Home Wealth Credit and Loans Should ‘Bank of Mum and Dad’ loans be legally binding?

Should ‘Bank of Mum and Dad’ loans be legally binding?

A new challenger bank is serious about parental finance.

Jack Derwin

Digital Journalist, Your Money

$20 billion in ‘loans’ are said to be made from the ‘Bank of Mum and Dad’ every year, with as many as six in ten properties being bought with a contribution from parents.

While the use of that kind of terminology may give an impression of formality, the loans are typically anything but.

One actual bank, Bank First, may be about to change that however as it allows parents and their kids to make these loans legally binding.

“A lot of people go into these arrangements, parents gifting their children money to assist them with buying their first home and it’s all with great intentions but life happens,” customer officer Matthew Ricker told Your Money Live.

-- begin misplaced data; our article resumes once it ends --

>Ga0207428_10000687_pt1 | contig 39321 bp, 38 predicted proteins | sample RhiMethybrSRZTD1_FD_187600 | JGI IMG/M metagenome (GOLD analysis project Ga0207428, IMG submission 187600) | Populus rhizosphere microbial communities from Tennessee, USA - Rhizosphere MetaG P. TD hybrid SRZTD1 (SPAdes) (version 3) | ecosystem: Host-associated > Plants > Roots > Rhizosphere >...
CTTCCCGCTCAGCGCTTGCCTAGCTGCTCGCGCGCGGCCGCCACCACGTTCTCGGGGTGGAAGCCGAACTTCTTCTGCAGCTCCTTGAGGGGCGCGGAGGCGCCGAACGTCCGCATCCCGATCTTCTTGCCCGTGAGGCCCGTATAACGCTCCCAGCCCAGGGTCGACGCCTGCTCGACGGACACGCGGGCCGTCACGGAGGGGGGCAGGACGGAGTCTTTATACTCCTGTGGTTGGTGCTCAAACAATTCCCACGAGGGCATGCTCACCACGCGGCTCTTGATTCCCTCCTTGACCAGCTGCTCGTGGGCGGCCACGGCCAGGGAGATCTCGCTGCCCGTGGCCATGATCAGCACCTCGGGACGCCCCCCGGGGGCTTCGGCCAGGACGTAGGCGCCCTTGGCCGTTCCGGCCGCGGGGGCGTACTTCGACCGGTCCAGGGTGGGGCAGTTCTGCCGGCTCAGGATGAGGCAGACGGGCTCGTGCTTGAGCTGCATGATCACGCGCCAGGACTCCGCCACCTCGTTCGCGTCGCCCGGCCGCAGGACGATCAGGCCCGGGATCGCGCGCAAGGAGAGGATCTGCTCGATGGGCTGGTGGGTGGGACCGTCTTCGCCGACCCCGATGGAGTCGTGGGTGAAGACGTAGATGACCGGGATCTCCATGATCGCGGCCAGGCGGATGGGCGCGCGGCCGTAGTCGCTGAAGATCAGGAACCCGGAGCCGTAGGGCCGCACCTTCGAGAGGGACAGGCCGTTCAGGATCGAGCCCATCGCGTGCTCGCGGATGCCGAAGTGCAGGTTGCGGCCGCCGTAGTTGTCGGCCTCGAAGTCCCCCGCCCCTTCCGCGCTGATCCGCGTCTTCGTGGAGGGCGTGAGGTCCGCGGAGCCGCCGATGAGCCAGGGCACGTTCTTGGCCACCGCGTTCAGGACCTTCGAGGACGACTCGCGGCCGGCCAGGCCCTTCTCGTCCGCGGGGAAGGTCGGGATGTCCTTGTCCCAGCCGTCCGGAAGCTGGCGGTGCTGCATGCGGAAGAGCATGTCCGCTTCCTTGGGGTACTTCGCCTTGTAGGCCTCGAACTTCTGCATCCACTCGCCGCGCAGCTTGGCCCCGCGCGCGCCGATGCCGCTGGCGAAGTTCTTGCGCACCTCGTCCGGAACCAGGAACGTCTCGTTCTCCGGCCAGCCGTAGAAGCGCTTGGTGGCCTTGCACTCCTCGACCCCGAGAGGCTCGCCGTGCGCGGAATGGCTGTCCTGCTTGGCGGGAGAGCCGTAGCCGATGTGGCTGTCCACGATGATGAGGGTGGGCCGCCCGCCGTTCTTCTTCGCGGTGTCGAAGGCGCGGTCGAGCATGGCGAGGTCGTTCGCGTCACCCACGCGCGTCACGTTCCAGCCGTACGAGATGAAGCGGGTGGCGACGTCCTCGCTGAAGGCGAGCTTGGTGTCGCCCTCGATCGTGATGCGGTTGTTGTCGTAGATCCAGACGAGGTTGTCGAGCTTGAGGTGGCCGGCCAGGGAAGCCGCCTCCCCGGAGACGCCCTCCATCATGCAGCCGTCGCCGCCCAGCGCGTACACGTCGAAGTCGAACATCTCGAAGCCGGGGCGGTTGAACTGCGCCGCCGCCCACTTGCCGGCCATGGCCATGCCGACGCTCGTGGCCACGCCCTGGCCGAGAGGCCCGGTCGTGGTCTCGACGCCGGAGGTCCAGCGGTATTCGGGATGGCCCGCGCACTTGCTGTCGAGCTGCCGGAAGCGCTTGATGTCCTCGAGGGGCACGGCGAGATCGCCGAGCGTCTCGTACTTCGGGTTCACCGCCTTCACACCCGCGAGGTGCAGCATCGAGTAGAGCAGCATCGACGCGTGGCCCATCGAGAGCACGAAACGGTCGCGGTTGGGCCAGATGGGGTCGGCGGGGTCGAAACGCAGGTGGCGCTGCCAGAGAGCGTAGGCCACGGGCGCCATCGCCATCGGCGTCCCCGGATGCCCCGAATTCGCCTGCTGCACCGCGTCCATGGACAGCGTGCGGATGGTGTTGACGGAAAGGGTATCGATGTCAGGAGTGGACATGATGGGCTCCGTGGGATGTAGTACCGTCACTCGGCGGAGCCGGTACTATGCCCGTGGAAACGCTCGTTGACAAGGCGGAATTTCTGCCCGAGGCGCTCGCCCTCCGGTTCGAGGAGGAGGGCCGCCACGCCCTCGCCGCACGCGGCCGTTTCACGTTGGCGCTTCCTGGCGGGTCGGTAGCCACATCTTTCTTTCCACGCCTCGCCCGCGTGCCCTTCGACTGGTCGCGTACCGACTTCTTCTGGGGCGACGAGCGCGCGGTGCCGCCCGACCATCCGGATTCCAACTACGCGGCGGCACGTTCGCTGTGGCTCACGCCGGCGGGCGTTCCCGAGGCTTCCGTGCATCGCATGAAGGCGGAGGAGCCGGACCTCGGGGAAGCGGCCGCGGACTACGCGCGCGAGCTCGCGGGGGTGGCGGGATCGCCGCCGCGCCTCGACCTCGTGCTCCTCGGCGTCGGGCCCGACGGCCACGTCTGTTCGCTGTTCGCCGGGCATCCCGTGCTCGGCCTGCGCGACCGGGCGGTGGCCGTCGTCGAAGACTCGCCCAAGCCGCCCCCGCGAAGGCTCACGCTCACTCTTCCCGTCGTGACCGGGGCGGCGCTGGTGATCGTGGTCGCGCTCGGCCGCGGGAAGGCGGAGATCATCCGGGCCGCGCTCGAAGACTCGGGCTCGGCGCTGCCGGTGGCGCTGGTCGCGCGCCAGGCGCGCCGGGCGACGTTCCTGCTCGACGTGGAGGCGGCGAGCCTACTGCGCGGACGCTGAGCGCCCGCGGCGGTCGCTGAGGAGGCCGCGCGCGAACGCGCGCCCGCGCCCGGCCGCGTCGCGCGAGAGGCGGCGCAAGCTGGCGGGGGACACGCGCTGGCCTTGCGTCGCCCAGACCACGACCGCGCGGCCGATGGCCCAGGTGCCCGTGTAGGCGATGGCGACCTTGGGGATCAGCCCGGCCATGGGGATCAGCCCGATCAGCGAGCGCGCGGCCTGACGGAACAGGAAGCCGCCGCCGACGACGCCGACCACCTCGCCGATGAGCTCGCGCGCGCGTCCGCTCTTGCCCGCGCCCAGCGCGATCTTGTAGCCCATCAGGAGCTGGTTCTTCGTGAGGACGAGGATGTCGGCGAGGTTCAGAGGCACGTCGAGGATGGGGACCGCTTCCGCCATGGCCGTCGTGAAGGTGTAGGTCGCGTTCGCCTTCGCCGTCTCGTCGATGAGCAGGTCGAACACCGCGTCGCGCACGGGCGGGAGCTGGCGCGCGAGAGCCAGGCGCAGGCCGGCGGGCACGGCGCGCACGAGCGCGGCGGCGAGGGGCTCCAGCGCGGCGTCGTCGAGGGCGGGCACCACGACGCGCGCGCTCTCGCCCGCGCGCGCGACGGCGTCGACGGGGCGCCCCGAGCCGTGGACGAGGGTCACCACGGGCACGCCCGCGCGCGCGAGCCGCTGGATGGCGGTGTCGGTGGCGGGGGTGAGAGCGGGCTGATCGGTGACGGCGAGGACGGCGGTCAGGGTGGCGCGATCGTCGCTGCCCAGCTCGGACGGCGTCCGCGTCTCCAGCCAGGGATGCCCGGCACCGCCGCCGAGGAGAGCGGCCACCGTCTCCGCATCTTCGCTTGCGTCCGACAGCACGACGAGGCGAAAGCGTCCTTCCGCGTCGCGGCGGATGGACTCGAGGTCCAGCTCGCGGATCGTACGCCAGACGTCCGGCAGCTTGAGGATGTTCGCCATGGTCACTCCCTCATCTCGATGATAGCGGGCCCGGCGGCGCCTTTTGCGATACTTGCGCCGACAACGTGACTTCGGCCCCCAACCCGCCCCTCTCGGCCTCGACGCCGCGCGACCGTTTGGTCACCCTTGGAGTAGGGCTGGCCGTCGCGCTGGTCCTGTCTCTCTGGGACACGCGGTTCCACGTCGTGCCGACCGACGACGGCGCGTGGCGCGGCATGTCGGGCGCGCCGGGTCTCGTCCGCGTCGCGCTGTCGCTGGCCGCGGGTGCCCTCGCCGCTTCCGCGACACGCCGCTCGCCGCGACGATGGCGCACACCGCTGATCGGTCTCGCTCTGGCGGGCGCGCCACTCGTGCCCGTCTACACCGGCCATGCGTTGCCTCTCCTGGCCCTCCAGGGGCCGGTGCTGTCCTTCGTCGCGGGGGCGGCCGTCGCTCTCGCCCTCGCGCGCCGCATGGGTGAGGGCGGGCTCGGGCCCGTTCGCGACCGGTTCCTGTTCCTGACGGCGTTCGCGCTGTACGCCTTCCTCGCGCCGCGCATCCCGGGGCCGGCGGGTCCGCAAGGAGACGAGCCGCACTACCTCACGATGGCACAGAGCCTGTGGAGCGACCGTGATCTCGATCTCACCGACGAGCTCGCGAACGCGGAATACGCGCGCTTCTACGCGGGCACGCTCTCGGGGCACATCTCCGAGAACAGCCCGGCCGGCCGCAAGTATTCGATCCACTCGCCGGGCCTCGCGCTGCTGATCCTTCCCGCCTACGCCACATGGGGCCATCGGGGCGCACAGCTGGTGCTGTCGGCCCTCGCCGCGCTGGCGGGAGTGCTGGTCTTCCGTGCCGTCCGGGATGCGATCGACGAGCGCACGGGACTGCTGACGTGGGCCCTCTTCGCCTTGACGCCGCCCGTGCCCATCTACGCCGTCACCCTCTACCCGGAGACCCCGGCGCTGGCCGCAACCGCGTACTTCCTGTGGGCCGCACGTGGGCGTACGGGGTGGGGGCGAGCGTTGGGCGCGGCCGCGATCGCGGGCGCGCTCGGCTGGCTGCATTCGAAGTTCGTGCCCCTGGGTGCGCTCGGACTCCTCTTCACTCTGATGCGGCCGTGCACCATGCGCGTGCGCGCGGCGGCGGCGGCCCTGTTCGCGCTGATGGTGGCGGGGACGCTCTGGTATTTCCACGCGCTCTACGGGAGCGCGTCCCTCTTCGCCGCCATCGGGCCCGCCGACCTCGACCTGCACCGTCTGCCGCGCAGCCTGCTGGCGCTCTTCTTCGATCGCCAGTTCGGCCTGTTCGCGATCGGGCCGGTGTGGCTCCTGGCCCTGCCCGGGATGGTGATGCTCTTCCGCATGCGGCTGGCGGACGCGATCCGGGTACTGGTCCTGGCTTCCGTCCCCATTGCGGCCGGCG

“Relationships break down, parents pass away, [and] all these things can happen and there are no real parameters for how these parties deal with it,” he explained.

Bank First wants to fix that.

“Basically what it does is layout for both the contributor, generally the parents, and the borrower, that’s the homebuyer, as to what their responsibilities are, what is being contributed, and what happens in certain circumstances… and also how it gets paid back,” Ricker said.

“Ultimately it’s an agreement between the parties. It’s got absolutely nothing to do with the bank itself. We’re really just providing the service to enable a more clear outcome.”

The terms include how much money is at stake and the proportion that represents of the property purchased.

“If nothing has been done to pay back the loan, then the borrower pays back the contributor the same equivalent share of the property [but] there’s no interest,” Ricker said.

If parents were after a return on their loan portfolio, that would be a detail for the Bank of Mum and Dad to figure out on their own, it seems.

Watch the full interview with Matthew Ricker above.

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